• Germany's news in English
 
app_header_v3

Germany isolated as Greeks vote on bailout

AFP/DPA/The Local · 14 Aug 2015, 09:23

Published: 14 Aug 2015 09:00 GMT+02:00
Updated: 14 Aug 2015 09:23 GMT+02:00

Eurozone finance ministers will meet on Friday to decide whether to accept the bailout package agreed between the government in Athens and negotiators for Greece's creditors – the European Union, International Monetary Fund and European Central Bank.

In Finland, which has previously joined Germany in being tough on Greece, a key parliamentary committee voted in favour of the plan in advance of the finance ministers' meeting, leaving Schäuble looking short of allies in Brussels.

Greek MPs voted in favour of the deal on Friday morning after an all-night debate after Prime Minister Alexis Tsipras warned that failing to take up the deal would mean "a return to crisis without end".

Directing his comments at Schäuble, he said that rejecting the deal was "what certain people have been looking for systematically, and we have a responsibility to avert that."

But Schäuble's biggest worries are whether the IMF will lend its full support to the deal, how sustainable Greece's debt is (i.e. whether it can ever be paid back in full) and the role of a planned trust fund that will be set up to privatize Greek public assets.

The first two of those questions are connected, with IMF officials warning on Thursday that Greece would need to have its debt burden reduced to make it sustainable.

IMF demands restructuring – Germany resists

“The IMF will evaluate its involvement in any further financing for Greece as soon as the steps for the Greek authorities' programme and debt restructuring have been made,” said Delia Velculescu, leader of the IMF's Greece team.

According to the IMF's statutes, the Fund can't lend money to a country which it regards as having an unsustainable debt burden.

That makes things tricky for the German government, which wants the IMF on board – Angela Merkel was the first to invite the Fund into the first Greek rescue in 2010 – but has bitterly resisted any form of debt restructuring.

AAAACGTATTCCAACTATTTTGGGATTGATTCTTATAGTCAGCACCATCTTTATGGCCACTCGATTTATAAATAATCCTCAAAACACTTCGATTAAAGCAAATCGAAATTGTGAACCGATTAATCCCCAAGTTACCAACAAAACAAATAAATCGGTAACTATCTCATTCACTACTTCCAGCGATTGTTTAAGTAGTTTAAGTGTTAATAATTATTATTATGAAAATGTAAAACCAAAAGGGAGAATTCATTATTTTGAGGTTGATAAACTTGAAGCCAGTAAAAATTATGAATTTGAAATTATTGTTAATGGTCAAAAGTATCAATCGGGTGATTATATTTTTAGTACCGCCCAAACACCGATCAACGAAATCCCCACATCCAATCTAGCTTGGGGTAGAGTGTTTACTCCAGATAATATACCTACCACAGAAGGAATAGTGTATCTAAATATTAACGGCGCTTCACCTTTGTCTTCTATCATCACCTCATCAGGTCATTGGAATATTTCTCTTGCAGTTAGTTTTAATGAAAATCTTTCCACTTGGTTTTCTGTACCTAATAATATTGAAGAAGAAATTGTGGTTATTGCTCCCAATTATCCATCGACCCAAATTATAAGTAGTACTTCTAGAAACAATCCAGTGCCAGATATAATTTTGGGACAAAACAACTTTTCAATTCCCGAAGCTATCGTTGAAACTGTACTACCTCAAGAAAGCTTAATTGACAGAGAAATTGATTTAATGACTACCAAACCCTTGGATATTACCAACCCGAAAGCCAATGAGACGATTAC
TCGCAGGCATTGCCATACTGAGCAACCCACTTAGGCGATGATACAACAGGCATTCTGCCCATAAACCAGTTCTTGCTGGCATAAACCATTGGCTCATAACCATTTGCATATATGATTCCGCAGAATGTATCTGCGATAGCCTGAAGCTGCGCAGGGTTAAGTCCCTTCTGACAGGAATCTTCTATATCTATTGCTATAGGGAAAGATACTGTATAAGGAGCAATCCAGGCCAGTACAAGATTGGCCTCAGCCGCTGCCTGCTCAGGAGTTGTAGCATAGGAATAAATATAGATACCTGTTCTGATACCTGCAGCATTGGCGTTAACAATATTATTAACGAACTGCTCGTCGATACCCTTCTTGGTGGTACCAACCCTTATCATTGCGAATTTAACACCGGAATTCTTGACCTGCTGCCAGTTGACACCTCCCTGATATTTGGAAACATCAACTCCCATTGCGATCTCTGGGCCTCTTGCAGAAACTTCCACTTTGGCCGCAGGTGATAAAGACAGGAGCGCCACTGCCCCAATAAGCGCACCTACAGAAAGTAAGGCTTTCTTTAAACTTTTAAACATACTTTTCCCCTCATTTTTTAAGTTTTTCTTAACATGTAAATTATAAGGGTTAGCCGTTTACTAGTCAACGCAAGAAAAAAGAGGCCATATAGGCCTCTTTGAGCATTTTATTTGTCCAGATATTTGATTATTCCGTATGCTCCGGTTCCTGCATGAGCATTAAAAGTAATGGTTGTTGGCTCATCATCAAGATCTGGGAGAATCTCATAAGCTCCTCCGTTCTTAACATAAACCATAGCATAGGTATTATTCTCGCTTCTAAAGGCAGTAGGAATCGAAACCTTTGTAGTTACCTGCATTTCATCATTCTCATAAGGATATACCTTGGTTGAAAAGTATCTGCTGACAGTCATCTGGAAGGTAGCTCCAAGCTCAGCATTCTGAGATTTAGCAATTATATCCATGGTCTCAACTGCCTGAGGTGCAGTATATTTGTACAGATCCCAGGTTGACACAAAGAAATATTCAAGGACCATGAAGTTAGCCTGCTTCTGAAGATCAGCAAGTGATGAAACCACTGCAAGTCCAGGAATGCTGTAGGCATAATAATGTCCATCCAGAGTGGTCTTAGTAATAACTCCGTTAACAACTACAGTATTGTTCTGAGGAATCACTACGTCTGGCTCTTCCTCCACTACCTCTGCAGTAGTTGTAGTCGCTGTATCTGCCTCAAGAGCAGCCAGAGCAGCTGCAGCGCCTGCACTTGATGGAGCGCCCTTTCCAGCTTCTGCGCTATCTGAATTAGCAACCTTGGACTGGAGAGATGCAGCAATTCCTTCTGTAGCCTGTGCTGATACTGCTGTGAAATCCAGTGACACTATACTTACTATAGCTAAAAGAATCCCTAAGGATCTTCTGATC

Both the IMF and the Germans have cause for concern in the Greek government's progress on getting its budget in order, with the latest deal proposal containing much smaller requirements for “primary” budget surpluses (before debt repayments) than past drafts.

And Athens may not even manage those, with a 0.25 percent deficit expected this year in latest estimates, while 2016's budget may see a 0.5 percent surplus, down from the expected two.

Weak economic performance will give the IMF further cause for concern over Greece's ability to pay – and make Schäuble's task of keeping them on board that much harder.

Jumble sale may not raise enough

The planned-for privatization fund is supposed to raise €50 billion in the next three years, with half of the proceeds going to paying off money that was lent to Greek banks to stop them going under.

But German Finance Ministry officials doubt that so much money can be raised in the time available.

One European official told the Süddeutsche Zeitung that only around €6.5 billion could be made from a privatization programme.

“It wasn't possible to evaluate potential buildings and plots in the short time available,” he said.

Nevertheless, the sale of the Piraeus and Thessaloniki harbours is set to go through by October, while 14 regional airports will be taken over by German operator Fraport on long-term lease.

German MPs told to be ready to vote

Bundestag (German parliament) president Norbert Lammert sent out a letter to MPs this week warning them to be ready to return from holiday for an extraordinary debate on the Greek bailout next week.

But that debate will only happen if the finance ministers agree to the deal at their Friday meeting.

Story continues below…

Otherwise, Greece may need a fresh bridge financing deal to keep the government limping along while negotiators thrash out the remaining details, which could be voted on by the Bundestag finance committee or the whole parliament, Norbert wrote.

After months of negotiation, the decision on whether to finally administer relief or keep Europe and the world on tenterhooks may come down to one man in a Brussels meeting room today.

But Wolfgang Schäuble has shown time and time again in the Greek crisis that he marches to the beat of no-one's drum but his own – even risking the wrath of his own Chancellor when his belief in fiscal rectitude is truly on the line.

Schäuble knows that it's not only him, or Merkel, or other finance ministers who have to believe the deal makes economic sense.

If he is to maintain his credibility and minimize the possible rebellion among MPs from Merkel's Christian Democratic Union (CDU), the deal will have to stack up in their eyes, too - which means keeping the IMF on board.